The courage of whistleblowers
The risks of blowing the whistle
In a country like South Africa, corruption is rife and ‘whistleblowers are shot and killed and people die for less,’ stated Addison. With her livelihood gone and a career smeared like ‘mud that sticks’, survival meant living in squats and ‘begging on the streets of London’ for six months to support herself and her 12-year old son. She was eventually vindicated, and her two bosses were sentenced to jail after an eleven year battle in what was South Africa’s biggest corporate collapse.
For Genevieve Boast, ‘fear is false evidence appearing real’ as she displayed a reflective and cognitive behavioural perspective to her whistleblowing experience. As a stock control manager, Boast described the wave of fear when she uncovered ‘misplaced stock elements’ working for an international logistics company at that time. Should she keep quiet, tell the client, stop asking questions to secure her job and future? What should she do? She talked about the moral dilemma, the ‘subtle victimisation’ and that ‘dark period of her life’. Commenting on the risk and whether to look the other way and stay silent, Boast said: ‘integrity is not a single choice … it is something you decide to live every day’, which made her speak out. Impressed by her honesty, the broadcasting company they were supplying offered her a job—as their new Stock Integrity Manager.
Encouraging dissent in the workplace
Cathy James, Chief Executive of Public Concern at Work (PCaW) highlighted the paradox and need ‘to encourage dissent in the workplace’ as a sign of a healthy working culture. James declared: ‘There are lots of barriers to unpick … they think the law is the answer but it is the culture that is the answer.’
Mid-Staffordshire NHS Trust is not alone in its ’failure to listen’ and ignore concerns raised by its staff, she observed. For whistleblower, Helene Donnelly, recently honoured by the UK Government for speaking out over the serious failings in the A&E department, she had to endure ‘threats of violence’ and the daily fear for her own safety. James highlighted the recent research findings(1) with 74% of whistleblowers ignored when they raise a concern and that individuals only raise a concern once (44%) or twice at the most (39%) before giving up. Only the very persistent persevere beyond this point. More junior staff tend to be ignored by their employer where the more senior the higher the risk for dismissal.
The protection for whistleblowers in the UK has proven ineffective and tends to discourage speaking out in the workplace for ‘fear of reprisal’ and/or concern that they will not be listened to - or that nothing will be done. James added: ‘Organisations that can overcome such ‘culture of silence’ by encouraging ‘open whistleblowing’ are likely to benefit in a number of ways.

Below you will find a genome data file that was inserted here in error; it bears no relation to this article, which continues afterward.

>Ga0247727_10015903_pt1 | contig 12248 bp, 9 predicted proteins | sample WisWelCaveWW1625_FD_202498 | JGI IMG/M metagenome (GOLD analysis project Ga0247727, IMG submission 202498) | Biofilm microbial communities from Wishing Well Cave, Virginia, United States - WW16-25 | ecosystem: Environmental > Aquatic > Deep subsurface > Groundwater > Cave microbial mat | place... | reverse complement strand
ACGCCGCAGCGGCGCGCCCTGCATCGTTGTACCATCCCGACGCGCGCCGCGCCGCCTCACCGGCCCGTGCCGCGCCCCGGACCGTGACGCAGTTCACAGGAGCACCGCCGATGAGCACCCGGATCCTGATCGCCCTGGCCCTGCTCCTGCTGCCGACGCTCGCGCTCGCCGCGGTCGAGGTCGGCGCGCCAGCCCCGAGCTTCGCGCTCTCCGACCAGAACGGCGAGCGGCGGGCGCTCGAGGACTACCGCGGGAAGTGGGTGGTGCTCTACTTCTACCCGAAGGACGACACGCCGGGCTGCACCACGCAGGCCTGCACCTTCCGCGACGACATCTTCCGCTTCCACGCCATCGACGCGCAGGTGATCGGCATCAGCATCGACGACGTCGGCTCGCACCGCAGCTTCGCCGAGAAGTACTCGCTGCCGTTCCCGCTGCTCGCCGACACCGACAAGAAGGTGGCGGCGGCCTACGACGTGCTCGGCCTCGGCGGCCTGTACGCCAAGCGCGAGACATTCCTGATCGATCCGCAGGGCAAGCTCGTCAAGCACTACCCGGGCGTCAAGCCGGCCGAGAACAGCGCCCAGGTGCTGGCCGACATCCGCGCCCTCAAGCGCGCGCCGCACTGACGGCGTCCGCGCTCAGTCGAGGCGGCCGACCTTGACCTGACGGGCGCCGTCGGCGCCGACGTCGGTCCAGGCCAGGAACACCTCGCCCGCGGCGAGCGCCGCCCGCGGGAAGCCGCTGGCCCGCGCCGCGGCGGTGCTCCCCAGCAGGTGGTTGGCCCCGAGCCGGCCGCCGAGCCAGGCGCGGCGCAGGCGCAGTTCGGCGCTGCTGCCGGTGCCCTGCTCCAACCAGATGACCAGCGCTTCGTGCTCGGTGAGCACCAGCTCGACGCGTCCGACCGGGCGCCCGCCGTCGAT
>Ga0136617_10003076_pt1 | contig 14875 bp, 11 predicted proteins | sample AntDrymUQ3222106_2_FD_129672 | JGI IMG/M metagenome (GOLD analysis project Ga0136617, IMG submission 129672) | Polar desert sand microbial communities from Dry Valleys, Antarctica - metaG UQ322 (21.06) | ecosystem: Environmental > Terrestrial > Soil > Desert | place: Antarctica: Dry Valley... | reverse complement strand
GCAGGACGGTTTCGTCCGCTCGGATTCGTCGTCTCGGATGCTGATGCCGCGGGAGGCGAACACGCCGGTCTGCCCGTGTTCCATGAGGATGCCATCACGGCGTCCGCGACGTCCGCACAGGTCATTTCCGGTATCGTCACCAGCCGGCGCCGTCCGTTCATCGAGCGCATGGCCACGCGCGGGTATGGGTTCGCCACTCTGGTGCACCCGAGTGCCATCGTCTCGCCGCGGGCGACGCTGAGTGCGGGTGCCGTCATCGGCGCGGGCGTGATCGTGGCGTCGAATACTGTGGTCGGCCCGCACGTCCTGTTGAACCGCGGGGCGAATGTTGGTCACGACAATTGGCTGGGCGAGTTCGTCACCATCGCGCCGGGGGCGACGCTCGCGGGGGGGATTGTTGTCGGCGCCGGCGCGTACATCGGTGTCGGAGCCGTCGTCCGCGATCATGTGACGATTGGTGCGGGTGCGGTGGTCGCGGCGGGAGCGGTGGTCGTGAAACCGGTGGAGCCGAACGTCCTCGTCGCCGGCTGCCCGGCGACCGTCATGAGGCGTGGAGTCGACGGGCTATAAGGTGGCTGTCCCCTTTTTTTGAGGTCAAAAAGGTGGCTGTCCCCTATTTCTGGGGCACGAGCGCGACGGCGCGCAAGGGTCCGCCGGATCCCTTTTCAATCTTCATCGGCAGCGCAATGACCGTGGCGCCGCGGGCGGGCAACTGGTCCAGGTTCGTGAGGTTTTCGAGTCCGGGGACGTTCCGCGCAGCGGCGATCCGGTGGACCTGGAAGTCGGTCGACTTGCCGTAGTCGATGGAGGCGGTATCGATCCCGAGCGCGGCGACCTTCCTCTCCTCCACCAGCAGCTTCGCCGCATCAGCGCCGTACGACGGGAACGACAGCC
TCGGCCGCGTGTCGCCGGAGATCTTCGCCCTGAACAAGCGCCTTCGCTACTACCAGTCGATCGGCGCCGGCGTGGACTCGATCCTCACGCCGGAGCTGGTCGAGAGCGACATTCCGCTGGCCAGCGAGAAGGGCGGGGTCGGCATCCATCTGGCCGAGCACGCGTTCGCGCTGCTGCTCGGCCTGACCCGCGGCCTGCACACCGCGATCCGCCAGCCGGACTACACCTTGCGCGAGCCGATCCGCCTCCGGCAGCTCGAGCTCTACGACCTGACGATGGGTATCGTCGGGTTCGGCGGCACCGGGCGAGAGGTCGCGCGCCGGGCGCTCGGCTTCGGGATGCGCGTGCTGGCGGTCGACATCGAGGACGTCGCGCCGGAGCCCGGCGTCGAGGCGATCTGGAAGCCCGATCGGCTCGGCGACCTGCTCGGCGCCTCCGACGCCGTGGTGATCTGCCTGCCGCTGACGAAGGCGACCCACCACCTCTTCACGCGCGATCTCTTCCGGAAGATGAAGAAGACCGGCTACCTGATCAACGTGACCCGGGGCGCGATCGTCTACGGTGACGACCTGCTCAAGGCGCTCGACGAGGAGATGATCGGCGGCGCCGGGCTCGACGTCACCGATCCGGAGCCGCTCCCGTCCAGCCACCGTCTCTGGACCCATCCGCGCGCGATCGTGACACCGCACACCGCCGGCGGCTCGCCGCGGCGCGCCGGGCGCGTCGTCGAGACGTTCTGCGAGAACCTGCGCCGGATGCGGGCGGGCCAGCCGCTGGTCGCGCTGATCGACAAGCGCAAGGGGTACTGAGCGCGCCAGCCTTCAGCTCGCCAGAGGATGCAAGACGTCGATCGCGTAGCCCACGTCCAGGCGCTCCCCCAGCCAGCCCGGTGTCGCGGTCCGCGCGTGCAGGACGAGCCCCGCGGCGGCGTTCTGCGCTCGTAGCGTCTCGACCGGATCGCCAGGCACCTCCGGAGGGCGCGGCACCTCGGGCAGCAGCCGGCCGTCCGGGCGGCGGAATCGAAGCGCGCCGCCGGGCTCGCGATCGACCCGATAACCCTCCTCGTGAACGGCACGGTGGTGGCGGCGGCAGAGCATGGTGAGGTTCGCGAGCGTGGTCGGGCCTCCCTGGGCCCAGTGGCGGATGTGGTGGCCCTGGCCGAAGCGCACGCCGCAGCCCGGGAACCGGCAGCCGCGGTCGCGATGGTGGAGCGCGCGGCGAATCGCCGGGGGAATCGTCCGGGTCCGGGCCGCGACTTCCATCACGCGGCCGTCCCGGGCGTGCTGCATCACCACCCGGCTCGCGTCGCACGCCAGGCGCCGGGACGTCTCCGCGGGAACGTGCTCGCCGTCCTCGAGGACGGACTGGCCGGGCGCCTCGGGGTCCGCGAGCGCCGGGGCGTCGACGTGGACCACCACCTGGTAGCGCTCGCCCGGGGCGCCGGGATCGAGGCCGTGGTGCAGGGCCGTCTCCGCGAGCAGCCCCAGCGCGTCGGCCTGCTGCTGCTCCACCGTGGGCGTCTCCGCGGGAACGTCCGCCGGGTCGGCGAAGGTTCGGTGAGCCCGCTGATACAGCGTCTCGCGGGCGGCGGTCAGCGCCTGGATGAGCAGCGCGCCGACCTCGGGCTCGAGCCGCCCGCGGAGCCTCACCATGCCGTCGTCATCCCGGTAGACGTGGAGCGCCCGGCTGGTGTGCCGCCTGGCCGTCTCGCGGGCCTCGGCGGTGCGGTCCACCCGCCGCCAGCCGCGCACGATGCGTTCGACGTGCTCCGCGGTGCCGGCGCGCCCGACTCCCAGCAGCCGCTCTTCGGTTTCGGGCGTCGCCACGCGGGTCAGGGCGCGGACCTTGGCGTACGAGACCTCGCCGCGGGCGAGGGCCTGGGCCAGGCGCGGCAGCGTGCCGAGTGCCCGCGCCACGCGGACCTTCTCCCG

The law can only take you so far
Commenting on the need for organisations to do more and for society as a whole to ‘champion’ whistleblowing stories like Addison and Boast, James commented: ’PCaW help to put people into a position to make those difficult decisions … but at the end of the day it is their story, it is their choice … individuals have to make these decision for themselves.’
James stated that although there is agreement about the need for whistleblowing arrangements or policy in the workplace, the law does not make it mandatory and regulation can only take you so far. In 2013, the independent Whistleblowing Commission (established by PCaW) released its report on the ‘Effectiveness of Whistleblowing in the UK’. One of the key recommendations is the need for a Code of Practice to whistleblowing. The Code of Practice is in its early stages with a proposal for implementation by UK organisations and to be used as a basis for Government consultation and regulation. The Commission recommends that regulators use the code when assessing the whistleblowing arrangements, of those they regulate, and are given the authority to impose sanctions for non-compliance.
James concluded ‘Whistleblowers are a vital safety net in our society and can prevent and detect damage and disaster. We all need to listen to them.’
The Courage of Whistleblowers was co-hosted by TIGE (Trust Integrity in a Global Economy) and chaired by Mike Smith, Head of Business Programmes for Initiatives of Change UK.
Report and Photos by Yee Liu Williams
Wendy Addison - Speakout Speakup - http://www.speakout-speakup.org/#/
Wendy Addison is a critical thinker and international speaker on whistleblowing. She is a contributing member of UNCAC Coalition, the Corruption Research Group of the Surrey University and The International Whistleblowers Research Group. Wendy continues her battle against bribery and corruption and her support for whistleblowers worldwide.
Public Concern at Work - www.pcaw.org.uk
(1) The Whistleblowing Commission - ‘Report on the effectiveness of existing arrangements for workplace whistleblowing in the UK, November 2013.
Download Cathy James powerpoint presentation of slides 'Making whistleblowing work'.
Genevieve Boast - www.beyondhumanstories.com
Founder of Beyond Human Stories is a life coach and organisational storyteller.